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This is BBC World News Today, broadcasting in the UK
A triple bomb attack near the holiest Shia shrine
in Damascus kills at least 50 people.
The so called 'Islamic State' group claims responsibility.
There appears to be a military target for the attack but also a
very large number of civilians who are in this neighbourhood and also
affected. There's fresh hope at the Syrian
peace talks in Geneva as the UN envoy plans talks with
both sides for Monday. A village in north eastern Nigeria
is attacked by suspected Boko Haram militants - leaving
at least 50 people dead. One of Canada's most notorious mafia
bosses is shot dead at his home. His son-in-law is
charged with murder. As attempts are made to get peace
talks on Syria under way in Geneva, Syrian state media is reporting that
at least 45 five people have been killed in a triple bomb attack
on the outskirts of the capital Damascus - some reports say
the number of death could be as high The attack was near the highly
important Shia shrine The attack has been largely
condemned as an attempt Our correspondent Rami Ruhighem has
just sent this report. A sight not seen here around for
months. This is south-east of Damascus. The people here are safe
from air strikes, but today not from suicide attacks. We have slight
delifrn accounts but what we know for sure is this street in the
Sayyida Zeinab neighbourhood was the target of the attack. This is the
building which is the closest to the attack. We are told that the ground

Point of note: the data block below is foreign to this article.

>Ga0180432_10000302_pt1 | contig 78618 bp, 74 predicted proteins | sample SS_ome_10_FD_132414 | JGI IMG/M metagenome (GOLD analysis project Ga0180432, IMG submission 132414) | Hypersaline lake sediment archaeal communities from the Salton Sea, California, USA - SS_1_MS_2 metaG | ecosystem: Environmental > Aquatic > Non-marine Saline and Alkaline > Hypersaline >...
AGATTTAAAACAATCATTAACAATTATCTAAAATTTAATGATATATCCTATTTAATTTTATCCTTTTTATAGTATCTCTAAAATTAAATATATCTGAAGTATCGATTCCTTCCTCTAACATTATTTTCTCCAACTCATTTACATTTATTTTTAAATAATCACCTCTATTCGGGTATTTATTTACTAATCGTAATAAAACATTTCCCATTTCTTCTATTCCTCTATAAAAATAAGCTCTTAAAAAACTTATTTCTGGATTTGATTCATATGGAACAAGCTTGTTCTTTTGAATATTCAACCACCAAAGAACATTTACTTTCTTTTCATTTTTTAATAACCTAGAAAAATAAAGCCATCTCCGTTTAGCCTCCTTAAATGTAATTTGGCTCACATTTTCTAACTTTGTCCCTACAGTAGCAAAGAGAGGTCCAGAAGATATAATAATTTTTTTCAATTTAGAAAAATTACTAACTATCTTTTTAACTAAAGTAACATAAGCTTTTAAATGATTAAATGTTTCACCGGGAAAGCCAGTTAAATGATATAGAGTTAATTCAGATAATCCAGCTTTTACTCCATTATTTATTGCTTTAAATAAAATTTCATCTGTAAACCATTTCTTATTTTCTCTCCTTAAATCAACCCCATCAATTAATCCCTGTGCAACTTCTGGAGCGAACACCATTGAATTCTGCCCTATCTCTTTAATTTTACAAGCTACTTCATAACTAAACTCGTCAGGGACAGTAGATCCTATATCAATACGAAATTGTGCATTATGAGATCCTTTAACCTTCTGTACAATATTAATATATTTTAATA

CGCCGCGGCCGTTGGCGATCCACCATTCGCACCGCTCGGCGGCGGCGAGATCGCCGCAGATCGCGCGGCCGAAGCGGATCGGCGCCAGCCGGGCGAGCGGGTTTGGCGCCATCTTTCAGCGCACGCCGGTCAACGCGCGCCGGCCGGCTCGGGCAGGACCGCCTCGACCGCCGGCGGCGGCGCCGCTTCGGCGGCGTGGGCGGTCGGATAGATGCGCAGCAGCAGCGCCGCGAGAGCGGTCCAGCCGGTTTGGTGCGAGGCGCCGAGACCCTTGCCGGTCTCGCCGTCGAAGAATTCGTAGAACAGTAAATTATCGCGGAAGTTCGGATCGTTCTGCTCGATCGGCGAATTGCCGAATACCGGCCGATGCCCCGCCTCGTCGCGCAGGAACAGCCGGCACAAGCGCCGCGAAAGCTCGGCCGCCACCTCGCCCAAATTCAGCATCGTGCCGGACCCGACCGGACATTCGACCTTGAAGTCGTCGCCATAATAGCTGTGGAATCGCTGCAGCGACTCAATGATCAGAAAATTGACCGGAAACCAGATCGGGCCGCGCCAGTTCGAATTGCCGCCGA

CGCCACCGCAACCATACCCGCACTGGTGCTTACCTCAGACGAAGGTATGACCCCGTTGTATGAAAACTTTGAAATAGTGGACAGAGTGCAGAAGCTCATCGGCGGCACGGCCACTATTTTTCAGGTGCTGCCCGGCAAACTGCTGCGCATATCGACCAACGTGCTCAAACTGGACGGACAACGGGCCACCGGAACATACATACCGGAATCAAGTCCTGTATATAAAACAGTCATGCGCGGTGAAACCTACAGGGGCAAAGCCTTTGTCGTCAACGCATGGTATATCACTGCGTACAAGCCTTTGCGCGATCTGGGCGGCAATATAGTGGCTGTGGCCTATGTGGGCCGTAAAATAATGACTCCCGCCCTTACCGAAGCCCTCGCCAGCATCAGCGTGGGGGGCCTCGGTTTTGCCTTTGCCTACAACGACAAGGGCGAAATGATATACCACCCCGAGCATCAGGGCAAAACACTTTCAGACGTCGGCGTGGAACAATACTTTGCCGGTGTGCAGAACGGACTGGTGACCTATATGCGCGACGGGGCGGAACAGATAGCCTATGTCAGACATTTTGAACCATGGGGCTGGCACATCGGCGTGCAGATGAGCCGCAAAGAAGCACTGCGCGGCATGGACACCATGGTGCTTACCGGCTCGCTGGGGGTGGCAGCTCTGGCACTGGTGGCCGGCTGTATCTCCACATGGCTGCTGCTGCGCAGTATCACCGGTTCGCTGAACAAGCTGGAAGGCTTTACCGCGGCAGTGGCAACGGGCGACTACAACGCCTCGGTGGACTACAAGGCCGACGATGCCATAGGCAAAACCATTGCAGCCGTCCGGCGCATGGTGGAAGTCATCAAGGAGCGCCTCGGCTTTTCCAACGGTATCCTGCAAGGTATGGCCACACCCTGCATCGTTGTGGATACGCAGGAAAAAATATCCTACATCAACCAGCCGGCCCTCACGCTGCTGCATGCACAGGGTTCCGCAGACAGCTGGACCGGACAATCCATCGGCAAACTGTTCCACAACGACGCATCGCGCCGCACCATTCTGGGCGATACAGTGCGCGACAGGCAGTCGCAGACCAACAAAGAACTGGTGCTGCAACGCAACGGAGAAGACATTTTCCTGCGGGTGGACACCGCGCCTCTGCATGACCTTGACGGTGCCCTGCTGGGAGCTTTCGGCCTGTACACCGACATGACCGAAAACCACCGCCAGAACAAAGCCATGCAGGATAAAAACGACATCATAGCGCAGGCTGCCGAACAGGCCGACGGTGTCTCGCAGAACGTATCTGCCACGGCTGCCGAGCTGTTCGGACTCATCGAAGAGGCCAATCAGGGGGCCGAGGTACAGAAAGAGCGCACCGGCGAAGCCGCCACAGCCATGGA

floor was a military headquarters and the rest of it housed the
families of the forces who lived on the ground floor. There was fury as
soldiers gathered around the wreckage.
TRANSLATION: We are not afraid to die. They can send all the cars they
want to Sayyida Zeinab, and all of Damascus. But soldiers weren't the
only ones affected. Opposite the army building is a fraught and
vegetable market. Testament to a street that was bustling just before
the blast You can still smell a very strange mixture, I think perhaps of
blood and fruit, on the site of the explosion.
In Geneva the UN was still struggling to kickstart the talks
but on the ground, all over Syria's fragmented landscape, the war raged
on, unaffected. We will hear more on the significance of a see ya
district being targeted in Damascus. Islam zwraict or so-called Islamic
State is a sunny fundamentalist group. It considers Shia in general
at heretics and it has said so many time it is raging war against Shia.
We have seen similar attacks in Iraq. There is a similar factor
which is that many militants, or militias fighting the IS at the
moment are Shia militias, coming from Iraq, from Iran, and they are
Hezbollah militias as well. And many of them actually go to Sayyida
Zeinab shrine in a pilgrimage, even before they start fighting IS. These
are two important factors to bear in mind in this context. Well, to the
talks now and the main Syrian opposition group, the HNC says it
will not negotiate directly with the Syrian government at the talks until
massacres have stopped. Earlier, they did have an initial
informal meeting with the UN's envoy He's due to hold separate talks
on Monday, first with government representatives, and then delegates
from the opposition The US Secretary of State,
John Kerry, has appealed to the parties involved in the talks
to make "concrete progress". While battlefield dynamics can
affect the negotiating leverage, in the end there is no military
solution to the conflict. Without negotiations, the bloodshed will
drag on until the last city is reduced to rubble and virtually
every home, every form of infrastructure and every semblance
of civilisation is destroyed. And that will ensure an increased number